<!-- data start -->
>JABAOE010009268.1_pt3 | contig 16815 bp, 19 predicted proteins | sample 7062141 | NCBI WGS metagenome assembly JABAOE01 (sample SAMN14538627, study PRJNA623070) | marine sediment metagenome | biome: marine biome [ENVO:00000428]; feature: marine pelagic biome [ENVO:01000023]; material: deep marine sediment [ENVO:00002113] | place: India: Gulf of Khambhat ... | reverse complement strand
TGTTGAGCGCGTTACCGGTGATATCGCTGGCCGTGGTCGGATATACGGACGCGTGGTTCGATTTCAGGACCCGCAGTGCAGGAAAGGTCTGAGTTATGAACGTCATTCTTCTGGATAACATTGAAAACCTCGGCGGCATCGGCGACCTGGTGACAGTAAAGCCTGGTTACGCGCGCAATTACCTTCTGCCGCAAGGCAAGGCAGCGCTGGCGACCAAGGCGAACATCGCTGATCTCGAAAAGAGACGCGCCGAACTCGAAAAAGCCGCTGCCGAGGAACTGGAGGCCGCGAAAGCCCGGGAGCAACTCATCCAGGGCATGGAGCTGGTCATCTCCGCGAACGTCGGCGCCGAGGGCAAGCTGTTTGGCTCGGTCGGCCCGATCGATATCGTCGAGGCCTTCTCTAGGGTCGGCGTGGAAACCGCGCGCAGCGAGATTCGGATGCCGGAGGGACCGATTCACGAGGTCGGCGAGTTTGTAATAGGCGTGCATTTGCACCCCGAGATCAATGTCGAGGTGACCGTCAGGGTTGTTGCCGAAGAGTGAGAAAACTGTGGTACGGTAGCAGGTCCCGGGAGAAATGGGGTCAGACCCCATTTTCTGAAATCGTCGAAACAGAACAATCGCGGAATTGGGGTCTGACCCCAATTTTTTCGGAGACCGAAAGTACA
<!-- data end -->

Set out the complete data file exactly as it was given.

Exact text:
>JABAOE010009268.1_pt3 | contig 16815 bp, 19 predicted proteins | sample 7062141 | NCBI WGS metagenome assembly JABAOE01 (sample SAMN14538627, study PRJNA623070) | marine sediment metagenome | biome: marine biome [ENVO:00000428]; feature: marine pelagic biome [ENVO:01000023]; material: deep marine sediment [ENVO:00002113] | place: India: Gulf of Khambhat ... | reverse complement strand
TGTTGAGCGCGTTACCGGTGATATCGCTGGCCGTGGTCGGATATACGGACGCGTGGTTCGATTTCAGGACCCGCAGTGCAGGAAAGGTCTGAGTTATGAACGTCATTCTTCTGGATAACATTGAAAACCTCGGCGGCATCGGCGACCTGGTGACAGTAAAGCCTGGTTACGCGCGCAATTACCTTCTGCCGCAAGGCAAGGCAGCGCTGGCGACCAAGGCGAACATCGCTGATCTCGAAAAGAGACGCGCCGAACTCGAAAAAGCCGCTGCCGAGGAACTGGAGGCCGCGAAAGCCCGGGAGCAACTCATCCAGGGCATGGAGCTGGTCATCTCCGCGAACGTCGGCGCCGAGGGCAAGCTGTTTGGCTCGGTCGGCCCGATCGATATCGTCGAGGCCTTCTCTAGGGTCGGCGTGGAAACCGCGCGCAGCGAGATTCGGATGCCGGAGGGACCGATTCACGAGGTCGGCGAGTTTGTAATAGGCGTGCATTTGCACCCCGAGATCAATGTCGAGGTGACCGTCAGGGTTGTTGCCGAAGAGTGAGAAAACTGTGGTACGGTAGCAGGTCCCGGGAGAAATGGGGTCAGACCCCATTTTCTGAAATCGTCGAAACAGAACAATCGCGGAATTGGGGTCTGACCCCAATTTTTTCGGAGACCGAAAGTACA